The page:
Category Archives: Press People

Since completing Sixty Morning Talks in 2013 (and seeing contemporary poetry increasingly shaped by political activism, social-media exchanges, performative affiliations of various sorts), I have sensed my reading practice shift away from an emphasis on individual texts and authors, towards an emphasis on collaborative literary communities. By focusing on Nightboat Books (respected for its heterodox output, both of new and reissued work, by a highly diversified array of authors), my recent literary interviews have examined the ongoing evolution of one progressive small press seeking to promote poetic plurality. Using Nightboat’s first 10 years as framing device for a comprehensive oral-history project, this “Press People” series has greatly expanded my sense of what might constitute a well-timed interview. Why should interviewers feel bound to discuss “new” (and presumably, for this reason, more exciting) books, especially within the noncommercial realm of poetry? Who actually picks what they want to read next that way? By Andy Fitch.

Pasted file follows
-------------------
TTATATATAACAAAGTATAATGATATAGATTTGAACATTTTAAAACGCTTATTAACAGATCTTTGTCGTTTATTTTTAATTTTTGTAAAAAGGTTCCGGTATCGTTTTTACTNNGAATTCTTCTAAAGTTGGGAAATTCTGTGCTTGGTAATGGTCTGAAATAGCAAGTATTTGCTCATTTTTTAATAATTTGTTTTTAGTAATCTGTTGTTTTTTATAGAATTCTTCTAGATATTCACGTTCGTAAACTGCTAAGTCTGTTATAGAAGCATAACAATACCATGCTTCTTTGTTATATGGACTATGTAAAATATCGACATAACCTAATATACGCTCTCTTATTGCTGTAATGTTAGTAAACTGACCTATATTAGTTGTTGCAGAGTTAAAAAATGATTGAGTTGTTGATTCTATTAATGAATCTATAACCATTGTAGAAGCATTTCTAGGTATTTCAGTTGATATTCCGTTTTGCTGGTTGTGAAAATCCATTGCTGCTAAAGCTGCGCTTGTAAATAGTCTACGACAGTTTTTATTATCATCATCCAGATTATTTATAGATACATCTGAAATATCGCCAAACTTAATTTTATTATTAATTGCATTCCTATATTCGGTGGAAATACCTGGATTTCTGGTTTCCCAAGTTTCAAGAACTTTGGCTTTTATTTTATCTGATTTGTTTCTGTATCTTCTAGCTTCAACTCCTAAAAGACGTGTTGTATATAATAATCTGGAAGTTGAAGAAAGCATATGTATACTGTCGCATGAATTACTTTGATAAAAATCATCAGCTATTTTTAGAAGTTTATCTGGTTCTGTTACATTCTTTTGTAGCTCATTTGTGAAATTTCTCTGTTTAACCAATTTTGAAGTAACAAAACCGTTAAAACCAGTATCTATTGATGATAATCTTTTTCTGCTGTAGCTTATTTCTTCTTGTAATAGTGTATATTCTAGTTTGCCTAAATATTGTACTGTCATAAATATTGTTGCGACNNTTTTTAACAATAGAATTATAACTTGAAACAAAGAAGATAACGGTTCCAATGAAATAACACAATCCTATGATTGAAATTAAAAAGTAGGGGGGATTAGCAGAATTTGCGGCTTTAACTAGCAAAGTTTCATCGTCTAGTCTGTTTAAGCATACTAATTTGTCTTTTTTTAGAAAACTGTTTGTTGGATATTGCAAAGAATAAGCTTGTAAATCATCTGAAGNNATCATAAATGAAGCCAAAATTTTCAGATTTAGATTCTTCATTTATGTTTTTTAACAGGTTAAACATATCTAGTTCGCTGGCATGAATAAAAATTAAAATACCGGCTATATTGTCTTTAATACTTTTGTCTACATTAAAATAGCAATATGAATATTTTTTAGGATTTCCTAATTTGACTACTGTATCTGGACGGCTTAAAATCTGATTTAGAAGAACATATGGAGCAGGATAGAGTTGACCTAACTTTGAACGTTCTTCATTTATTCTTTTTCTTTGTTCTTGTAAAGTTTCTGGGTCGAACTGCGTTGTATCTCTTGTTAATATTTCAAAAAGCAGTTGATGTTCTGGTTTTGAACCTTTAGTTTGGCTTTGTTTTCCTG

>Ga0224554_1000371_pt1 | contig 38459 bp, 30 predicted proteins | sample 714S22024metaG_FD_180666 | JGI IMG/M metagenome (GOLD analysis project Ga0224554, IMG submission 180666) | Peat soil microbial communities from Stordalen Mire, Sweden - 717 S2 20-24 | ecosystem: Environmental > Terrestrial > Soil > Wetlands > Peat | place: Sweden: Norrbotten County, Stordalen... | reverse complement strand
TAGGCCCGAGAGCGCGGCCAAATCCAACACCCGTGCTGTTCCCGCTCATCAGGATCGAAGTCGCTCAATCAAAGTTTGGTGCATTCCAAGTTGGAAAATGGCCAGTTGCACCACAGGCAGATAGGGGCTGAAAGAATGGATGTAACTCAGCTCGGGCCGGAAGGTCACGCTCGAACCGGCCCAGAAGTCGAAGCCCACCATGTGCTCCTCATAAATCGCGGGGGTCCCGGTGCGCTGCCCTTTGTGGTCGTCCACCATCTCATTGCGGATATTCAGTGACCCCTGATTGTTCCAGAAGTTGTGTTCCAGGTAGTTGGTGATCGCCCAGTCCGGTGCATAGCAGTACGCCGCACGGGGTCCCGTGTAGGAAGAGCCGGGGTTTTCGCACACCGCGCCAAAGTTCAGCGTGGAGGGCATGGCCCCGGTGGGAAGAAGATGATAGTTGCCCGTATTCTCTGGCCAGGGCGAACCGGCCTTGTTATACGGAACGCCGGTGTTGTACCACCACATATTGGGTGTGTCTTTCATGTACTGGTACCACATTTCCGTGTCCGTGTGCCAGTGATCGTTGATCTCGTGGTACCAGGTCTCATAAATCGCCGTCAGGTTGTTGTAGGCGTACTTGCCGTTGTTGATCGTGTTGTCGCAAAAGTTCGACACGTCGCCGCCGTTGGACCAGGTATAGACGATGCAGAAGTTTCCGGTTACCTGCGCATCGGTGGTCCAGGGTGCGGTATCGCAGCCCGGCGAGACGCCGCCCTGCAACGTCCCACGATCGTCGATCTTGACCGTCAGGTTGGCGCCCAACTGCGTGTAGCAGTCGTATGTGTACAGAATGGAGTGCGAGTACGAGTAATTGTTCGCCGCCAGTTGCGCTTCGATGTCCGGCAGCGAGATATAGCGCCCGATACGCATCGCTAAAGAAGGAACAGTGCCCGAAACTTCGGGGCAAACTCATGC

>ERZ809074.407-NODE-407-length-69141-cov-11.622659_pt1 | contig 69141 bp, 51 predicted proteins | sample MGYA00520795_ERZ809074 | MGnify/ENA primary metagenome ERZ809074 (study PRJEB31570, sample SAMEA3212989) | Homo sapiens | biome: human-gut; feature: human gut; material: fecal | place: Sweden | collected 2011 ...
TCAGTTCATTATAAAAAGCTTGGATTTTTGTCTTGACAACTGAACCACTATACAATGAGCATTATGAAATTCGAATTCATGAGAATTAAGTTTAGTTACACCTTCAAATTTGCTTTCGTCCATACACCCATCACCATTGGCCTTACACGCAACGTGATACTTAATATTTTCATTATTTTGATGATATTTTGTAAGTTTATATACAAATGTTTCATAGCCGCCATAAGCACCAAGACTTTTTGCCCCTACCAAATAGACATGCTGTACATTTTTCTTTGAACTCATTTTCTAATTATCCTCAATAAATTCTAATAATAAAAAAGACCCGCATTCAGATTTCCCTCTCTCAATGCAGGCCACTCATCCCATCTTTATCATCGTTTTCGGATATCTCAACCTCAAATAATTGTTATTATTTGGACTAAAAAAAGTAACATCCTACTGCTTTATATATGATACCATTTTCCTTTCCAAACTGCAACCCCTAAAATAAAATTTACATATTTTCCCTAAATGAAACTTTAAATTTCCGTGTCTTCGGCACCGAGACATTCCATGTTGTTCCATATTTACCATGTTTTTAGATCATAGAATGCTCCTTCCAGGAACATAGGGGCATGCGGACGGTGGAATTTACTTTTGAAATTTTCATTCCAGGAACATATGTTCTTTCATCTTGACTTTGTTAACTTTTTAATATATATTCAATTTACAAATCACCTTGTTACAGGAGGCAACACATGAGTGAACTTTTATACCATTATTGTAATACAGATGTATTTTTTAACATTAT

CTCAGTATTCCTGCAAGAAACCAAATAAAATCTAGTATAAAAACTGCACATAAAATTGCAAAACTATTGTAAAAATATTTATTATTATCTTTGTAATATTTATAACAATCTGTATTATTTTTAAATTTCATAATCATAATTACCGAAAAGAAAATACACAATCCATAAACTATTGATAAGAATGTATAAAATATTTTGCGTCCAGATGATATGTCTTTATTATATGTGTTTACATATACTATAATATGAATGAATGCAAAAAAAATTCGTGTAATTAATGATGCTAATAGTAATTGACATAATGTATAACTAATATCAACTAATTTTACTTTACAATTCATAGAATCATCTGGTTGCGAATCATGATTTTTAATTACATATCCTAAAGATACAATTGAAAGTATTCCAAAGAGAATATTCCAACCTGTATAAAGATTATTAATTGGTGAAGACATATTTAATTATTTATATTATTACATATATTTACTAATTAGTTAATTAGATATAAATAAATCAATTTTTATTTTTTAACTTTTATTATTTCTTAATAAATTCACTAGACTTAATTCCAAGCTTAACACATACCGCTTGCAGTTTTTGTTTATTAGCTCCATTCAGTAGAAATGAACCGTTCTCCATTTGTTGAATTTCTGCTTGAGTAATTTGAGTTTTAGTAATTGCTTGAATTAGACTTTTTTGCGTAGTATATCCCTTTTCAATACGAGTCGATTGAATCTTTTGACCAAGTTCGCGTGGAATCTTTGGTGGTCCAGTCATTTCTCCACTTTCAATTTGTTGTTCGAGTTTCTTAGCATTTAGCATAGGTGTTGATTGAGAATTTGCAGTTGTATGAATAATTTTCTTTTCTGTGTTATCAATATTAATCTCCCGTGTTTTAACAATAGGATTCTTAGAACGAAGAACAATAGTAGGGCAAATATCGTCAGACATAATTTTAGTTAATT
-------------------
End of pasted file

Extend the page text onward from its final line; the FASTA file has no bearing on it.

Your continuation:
The Non-Expressible Part of Thinking: Talking to Etel Adnan

By Andy Fitch

This conversation focuses on Etel Adnan’s two-volume selected works To look at the sea is to become what one is: An Etel Adnan Reader and her more recent diptych SEA and FOG (winner of the Lambda Literary Award for Lesbian Poetry, and the California Book Award for Poetry). Just as Adnan’s work has spread widely across a range of artistic and intellectual practices (most consistently, perhaps, painting, poetry, journalism, philosophy), an adventurous and indefatigable disposition has taken her across the world many times over. Born in Beirut in 1925, Adnan studied philosophy at the Sorbonne in Paris, at UC-Berkeley, and at Harvard, and taught at Dominican College in San Rafael from 1958 to 1972. In solidarity with the Algerian War of Independence, Adnan began to resist the political implications of writing in French and became a painter. Through her participation in the movement against the Vietnam War, Adnan then began to write poetry and became, in her words, “an American poet.” Continue reading